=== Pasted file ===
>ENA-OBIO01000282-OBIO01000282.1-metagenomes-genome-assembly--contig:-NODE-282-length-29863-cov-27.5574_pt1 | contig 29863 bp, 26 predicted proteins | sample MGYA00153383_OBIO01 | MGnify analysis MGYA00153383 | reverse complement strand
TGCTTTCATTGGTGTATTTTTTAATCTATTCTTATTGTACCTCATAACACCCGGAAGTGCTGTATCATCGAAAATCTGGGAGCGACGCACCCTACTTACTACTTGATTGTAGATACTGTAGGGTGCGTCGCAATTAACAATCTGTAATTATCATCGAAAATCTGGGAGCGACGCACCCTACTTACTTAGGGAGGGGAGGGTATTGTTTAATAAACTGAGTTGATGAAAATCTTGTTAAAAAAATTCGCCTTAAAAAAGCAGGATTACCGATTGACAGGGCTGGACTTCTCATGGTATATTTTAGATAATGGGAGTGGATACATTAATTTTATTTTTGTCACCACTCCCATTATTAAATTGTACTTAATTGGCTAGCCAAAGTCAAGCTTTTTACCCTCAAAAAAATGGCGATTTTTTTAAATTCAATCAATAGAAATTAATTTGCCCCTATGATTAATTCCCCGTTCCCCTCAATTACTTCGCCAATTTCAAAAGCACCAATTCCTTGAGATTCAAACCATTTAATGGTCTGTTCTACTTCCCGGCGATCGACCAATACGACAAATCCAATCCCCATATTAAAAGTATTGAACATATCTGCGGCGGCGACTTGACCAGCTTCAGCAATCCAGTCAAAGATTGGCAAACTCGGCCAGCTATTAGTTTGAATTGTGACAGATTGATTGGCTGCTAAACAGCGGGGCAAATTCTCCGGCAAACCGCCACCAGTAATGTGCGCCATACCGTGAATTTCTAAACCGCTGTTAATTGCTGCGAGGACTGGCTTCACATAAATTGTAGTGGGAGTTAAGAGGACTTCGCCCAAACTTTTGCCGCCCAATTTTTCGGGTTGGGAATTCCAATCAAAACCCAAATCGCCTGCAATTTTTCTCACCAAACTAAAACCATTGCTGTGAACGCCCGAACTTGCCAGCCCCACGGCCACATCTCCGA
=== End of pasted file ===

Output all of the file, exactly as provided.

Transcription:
>ENA-OBIO01000282-OBIO01000282.1-metagenomes-genome-assembly--contig:-NODE-282-length-29863-cov-27.5574_pt1 | contig 29863 bp, 26 predicted proteins | sample MGYA00153383_OBIO01 | MGnify analysis MGYA00153383 | reverse complement strand
TGCTTTCATTGGTGTATTTTTTAATCTATTCTTATTGTACCTCATAACACCCGGAAGTGCTGTATCATCGAAAATCTGGGAGCGACGCACCCTACTTACTACTTGATTGTAGATACTGTAGGGTGCGTCGCAATTAACAATCTGTAATTATCATCGAAAATCTGGGAGCGACGCACCCTACTTACTTAGGGAGGGGAGGGTATTGTTTAATAAACTGAGTTGATGAAAATCTTGTTAAAAAAATTCGCCTTAAAAAAGCAGGATTACCGATTGACAGGGCTGGACTTCTCATGGTATATTTTAGATAATGGGAGTGGATACATTAATTTTATTTTTGTCACCACTCCCATTATTAAATTGTACTTAATTGGCTAGCCAAAGTCAAGCTTTTTACCCTCAAAAAAATGGCGATTTTTTTAAATTCAATCAATAGAAATTAATTTGCCCCTATGATTAATTCCCCGTTCCCCTCAATTACTTCGCCAATTTCAAAAGCACCAATTCCTTGAGATTCAAACCATTTAATGGTCTGTTCTACTTCCCGGCGATCGACCAATACGACAAATCCAATCCCCATATTAAAAGTATTGAACATATCTGCGGCGGCGACTTGACCAGCTTCAGCAATCCAGTCAAAGATTGGCAAACTCGGCCAGCTATTAGTTTGAATTGTGACAGATTGATTGGCTGCTAAACAGCGGGGCAAATTCTCCGGCAAACCGCCACCAGTAATGTGCGCCATACCGTGAATTTCTAAACCGCTGTTAATTGCTGCGAGGACTGGCTTCACATAAATTGTAGTGGGAGTTAAGAGGACTTCGCCCAAACTTTTGCCGCCCAATTTTTCGGGTTGGGAATTCCAATCAAAACCCAAATCGCCTGCAATTTTTCTCACCAAACTAAAACCATTGCTGTGAACGCCCGAACTTGCCAGCCCCACGGCCACATCTCCGA